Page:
Surprising ways to network in places you wouldn’t normally think of networking

If you’re looking for a new job, meeting people in the places that are part of your normal lifestyle could open more doors than traditional networking events.

Surprising ways to network in places you wouldn’t normally think of networking

Think about networking, and you probably think of stuffy events and conferences where your peers play a game of “who can run out of business cards first.”

If simply reading that sentence made your stomach churn, you’re not alone. “I don’t even like the word networking—I think it’s icky and manipulative,” says Judy Robinett, author of How to be a Power Connector.

What she does like is making connections (ideally mutually beneficial ones) in authentic ways. And now, thanks to the changing landscape of networking, you don’t need to put back three martinis at a power lunch or waste half a day on a round of golf.

The new way to think about networking is you can do it anywhere—not just at designated networking events (cue the sighs of relief).

Here are four less-expected places you might find your next boss, client, or career, divvied up based on how well you know the person you’re looking to get to know better.

You sort of know the person

  • The Gym

If you’re going to the hottest workout studio in town, you’re already putting yourself in the same room as other movers and shakers. There’s another major plus to connecting at an exercise class: You’ll run into the same people again and again, Robinett says. Those 6:30 a.m. regulars? One of them could be your next employer.

Not everyone likes to talk work when they’re dripping with sweat. So instead of handing over your business card in the middle of a set of burpees, kick off a conversation after cool-down about how hard the class was or what you’ve got on the calendar for the rest of the day.

Once you start talking about what you do (and don’t try to make it all happen at once—it’s normal for the relationship to build over time), exchange information so you can keep in touch out of class, suggests Atlanta-based career coach Hallie Crawford.

  • Daycare pickup

Wherever you live and send your kids to school, chances are there are parents at similar points in their career as you. It may never have occurred to you that your working lives could overlap.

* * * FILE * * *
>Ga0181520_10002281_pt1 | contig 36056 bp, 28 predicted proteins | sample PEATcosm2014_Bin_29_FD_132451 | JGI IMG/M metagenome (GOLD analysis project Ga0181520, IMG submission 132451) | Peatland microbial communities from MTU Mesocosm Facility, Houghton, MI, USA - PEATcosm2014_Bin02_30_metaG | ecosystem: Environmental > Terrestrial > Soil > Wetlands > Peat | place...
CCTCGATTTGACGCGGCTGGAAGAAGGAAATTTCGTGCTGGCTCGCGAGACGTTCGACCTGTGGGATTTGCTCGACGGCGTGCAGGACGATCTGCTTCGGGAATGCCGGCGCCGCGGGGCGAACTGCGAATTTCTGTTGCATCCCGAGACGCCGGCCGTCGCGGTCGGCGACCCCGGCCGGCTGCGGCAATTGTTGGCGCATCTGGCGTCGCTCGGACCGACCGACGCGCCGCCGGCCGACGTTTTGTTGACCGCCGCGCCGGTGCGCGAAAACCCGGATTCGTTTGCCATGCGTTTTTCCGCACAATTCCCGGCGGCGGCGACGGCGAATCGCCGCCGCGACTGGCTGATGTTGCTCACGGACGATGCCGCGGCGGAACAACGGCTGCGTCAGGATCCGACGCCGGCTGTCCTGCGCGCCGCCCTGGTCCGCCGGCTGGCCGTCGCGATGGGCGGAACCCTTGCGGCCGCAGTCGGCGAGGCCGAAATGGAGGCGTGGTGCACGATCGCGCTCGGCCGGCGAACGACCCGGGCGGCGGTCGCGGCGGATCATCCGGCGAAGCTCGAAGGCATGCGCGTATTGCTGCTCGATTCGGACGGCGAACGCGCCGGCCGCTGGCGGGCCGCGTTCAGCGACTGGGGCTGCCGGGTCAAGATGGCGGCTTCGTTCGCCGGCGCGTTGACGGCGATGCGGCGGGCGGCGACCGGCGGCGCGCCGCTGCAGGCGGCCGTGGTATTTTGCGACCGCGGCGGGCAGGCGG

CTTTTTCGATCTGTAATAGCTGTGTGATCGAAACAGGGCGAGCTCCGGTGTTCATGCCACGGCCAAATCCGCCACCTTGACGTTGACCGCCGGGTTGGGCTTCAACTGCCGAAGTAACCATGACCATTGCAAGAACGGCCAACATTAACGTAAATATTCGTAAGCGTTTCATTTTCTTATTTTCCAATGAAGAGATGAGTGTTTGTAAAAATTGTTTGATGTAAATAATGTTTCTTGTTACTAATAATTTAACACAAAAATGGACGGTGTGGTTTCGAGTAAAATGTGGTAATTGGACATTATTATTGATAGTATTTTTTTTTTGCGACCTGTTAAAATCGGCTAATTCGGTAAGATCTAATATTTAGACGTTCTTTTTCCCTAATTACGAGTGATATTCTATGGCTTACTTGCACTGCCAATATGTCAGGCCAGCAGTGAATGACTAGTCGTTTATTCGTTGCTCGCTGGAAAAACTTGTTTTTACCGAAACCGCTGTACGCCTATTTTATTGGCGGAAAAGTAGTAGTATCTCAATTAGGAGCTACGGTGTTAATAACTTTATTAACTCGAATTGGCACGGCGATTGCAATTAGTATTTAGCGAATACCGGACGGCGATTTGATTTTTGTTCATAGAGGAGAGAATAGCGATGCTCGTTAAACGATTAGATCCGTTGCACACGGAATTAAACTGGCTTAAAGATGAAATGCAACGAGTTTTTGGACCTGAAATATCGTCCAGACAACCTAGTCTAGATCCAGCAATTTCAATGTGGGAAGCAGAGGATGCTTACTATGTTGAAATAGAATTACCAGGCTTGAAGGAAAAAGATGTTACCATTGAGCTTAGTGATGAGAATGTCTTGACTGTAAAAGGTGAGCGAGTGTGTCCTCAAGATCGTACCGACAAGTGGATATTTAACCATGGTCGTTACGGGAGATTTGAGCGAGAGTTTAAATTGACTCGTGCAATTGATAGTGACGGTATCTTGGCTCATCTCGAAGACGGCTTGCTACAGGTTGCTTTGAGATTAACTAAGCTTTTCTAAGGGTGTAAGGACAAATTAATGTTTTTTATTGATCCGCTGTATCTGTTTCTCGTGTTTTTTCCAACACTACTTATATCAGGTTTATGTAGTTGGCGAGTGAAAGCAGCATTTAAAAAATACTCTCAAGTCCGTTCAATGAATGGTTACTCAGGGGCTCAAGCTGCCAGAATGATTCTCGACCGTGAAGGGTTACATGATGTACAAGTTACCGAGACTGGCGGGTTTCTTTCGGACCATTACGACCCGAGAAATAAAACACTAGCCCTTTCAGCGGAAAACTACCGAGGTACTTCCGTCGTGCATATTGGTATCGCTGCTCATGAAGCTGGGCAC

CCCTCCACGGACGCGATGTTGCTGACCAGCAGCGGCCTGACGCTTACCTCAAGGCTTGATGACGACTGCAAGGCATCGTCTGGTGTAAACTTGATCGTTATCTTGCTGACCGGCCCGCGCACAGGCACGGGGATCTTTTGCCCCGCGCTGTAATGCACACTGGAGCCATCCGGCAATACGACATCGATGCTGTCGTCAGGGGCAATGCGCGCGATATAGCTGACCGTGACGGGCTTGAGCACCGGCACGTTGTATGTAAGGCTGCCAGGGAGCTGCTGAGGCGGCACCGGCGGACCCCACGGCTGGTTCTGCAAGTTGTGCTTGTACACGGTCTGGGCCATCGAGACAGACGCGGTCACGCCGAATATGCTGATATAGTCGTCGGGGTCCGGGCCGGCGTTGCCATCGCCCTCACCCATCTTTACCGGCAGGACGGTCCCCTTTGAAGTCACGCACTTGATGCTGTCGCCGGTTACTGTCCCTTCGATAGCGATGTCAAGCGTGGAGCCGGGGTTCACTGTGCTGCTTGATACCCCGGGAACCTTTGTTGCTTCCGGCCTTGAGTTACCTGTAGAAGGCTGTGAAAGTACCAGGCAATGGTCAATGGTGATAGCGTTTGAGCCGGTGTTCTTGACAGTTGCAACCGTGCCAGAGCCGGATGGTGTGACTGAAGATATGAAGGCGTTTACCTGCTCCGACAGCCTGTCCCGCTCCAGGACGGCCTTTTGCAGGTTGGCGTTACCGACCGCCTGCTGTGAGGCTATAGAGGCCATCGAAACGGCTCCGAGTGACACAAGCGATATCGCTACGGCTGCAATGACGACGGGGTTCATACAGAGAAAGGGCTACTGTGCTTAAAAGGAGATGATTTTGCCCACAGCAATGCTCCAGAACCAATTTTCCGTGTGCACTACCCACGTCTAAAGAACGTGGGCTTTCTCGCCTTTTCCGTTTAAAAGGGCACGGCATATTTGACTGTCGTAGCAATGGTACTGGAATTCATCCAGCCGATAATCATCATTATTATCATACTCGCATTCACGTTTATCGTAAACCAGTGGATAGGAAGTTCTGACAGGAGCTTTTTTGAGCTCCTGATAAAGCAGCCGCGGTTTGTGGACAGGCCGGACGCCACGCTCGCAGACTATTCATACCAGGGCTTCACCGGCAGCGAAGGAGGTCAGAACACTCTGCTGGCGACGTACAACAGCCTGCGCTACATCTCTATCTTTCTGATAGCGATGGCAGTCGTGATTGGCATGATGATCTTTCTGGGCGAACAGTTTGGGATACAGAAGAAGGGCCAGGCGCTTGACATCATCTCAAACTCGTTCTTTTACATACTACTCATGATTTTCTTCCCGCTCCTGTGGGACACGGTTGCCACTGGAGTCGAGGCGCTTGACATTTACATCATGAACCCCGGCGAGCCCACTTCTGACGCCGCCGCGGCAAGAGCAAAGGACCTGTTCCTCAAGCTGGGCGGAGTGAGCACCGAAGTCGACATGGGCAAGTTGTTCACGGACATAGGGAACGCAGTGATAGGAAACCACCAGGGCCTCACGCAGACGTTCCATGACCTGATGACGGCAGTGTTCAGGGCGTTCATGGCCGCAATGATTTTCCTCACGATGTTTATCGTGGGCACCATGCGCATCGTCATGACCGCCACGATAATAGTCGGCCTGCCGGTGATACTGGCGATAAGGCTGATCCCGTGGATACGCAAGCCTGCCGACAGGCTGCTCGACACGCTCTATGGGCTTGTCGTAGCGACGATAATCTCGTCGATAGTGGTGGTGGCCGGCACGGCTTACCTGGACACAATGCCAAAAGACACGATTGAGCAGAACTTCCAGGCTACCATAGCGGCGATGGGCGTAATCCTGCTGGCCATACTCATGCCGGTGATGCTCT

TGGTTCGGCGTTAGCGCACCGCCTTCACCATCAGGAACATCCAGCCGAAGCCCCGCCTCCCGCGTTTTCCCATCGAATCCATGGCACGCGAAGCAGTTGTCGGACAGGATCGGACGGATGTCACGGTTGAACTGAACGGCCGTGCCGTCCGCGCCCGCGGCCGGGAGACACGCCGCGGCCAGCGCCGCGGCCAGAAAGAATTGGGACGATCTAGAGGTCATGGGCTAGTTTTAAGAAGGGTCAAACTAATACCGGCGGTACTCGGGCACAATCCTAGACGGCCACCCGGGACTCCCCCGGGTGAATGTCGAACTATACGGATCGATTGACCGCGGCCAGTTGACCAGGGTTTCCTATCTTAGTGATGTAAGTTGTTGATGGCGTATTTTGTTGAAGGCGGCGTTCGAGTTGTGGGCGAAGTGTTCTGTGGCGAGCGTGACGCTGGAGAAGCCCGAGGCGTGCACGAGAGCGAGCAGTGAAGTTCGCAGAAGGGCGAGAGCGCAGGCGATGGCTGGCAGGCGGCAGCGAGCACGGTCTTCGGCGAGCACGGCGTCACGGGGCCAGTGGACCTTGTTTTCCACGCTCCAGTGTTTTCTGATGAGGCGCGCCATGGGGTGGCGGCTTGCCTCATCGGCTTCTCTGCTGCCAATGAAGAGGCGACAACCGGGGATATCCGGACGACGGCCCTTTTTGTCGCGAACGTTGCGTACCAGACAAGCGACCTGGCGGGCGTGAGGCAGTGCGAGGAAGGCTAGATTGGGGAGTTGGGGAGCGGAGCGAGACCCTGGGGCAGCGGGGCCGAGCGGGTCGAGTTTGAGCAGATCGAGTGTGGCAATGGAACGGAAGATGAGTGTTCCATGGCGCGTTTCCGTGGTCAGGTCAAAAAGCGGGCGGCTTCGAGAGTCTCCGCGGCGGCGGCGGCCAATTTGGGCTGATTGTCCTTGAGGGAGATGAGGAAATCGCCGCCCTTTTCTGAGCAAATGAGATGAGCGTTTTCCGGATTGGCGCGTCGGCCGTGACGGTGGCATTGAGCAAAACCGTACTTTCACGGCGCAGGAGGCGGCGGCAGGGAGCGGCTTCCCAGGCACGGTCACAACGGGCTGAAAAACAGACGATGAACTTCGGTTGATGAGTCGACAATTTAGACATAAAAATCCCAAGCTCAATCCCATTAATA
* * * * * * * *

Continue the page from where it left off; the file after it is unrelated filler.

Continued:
“Too many people overlook the possible connections in a daycare pickup or Mommy & Me group, viewing the people in a narrow silo as ‘little so-and-so’s mom or dad,’” says J. Kelly Hoey, author of Build Your Dream Network: Forging Powerful Relationships in a Hyper-Connected World.

Scratch that way of thinking and try to get to know them beyond their role as a parent. If you discover some common ground, say something like, “Hey, I’d love to talk further with you about this. Shall we email later to set up a meeting?” Hoey says.

Just don’t be too aggressive. Parent pickup is a good place to start a conversation but not close a deal, Hoey says.

You know the person, but they don’t know you

  • The Airplane

You’re sitting in an aisle seat and an executive you’ve been trying to get in front of sits down in the seat next to you.

Maybe you’re tempted to jump right into your elevator pitch, which should summarize who you are, what you bring, and what you’re looking for next, says Dave Arnold, a CFO search consultant and president of Arnold Partners, LLC.

You should have that pitch prepared, but don’t bombard him with it the second he sits down, Arnold says. “Ease into it. Get him speaking about himself and his company after a polite introduction.”

Pick up on his communication preferences, too. If you ask a question and are met with a nod, quick glance, or smile, take it as a sign he wants to be left alone, Hoey says.

"The key is to not overthink this,” says Roberta Matuson, president of Matuson Consulting. “What's the worse that can happen? He gives you a one-word answer and you go back to watching your movie.”

But if he’s open to talking, make an observation that he might be interested in. “Only after you have him in some sort of a dialogue would you want to more formally pitch yourself,” Arnold says.

You’re complete strangers

  • The Symphony, charity gala, or other exclusive event

Striking up conversations with strangers might sound like you’re looking for a needle in a haystack, so it helps to put yourself in situations where you know you’re most likely to meet people in a position to benefit your career. That worked for one of Robinett’s friends who built his business in a brand-new city by joining the symphony, a place his customers frequent.

Once you’re surrounded by your target market, nudge yourself to get out of your comfort zone. Your goal is to be assertive, but not rude, Arnold says.

Don’t interrupt a conversation, but when there’s an opportunity to join, say something like, “I overheard you saying that you invested in ABC company,” Arnold suggests. Then go on to say how you know the company as well. “This creates a common bond and opens the door for a deeper conversation or a follow-up,” he says. 

If you don’t happen to overhear something you can comment on, but you want to connect and learn more about the potentially interesting (and influential) person sitting next to you, “share a bit of your story and where you’re going,” suggests Robinett.

Once you’re found out if they might be able to help you in some way, ask Robinett’s two golden questions: Do you have any ideas for me? And do you know anyone else I should talk to? “A lot of people just need a little ping, and it isn’t a hard ask,” she says.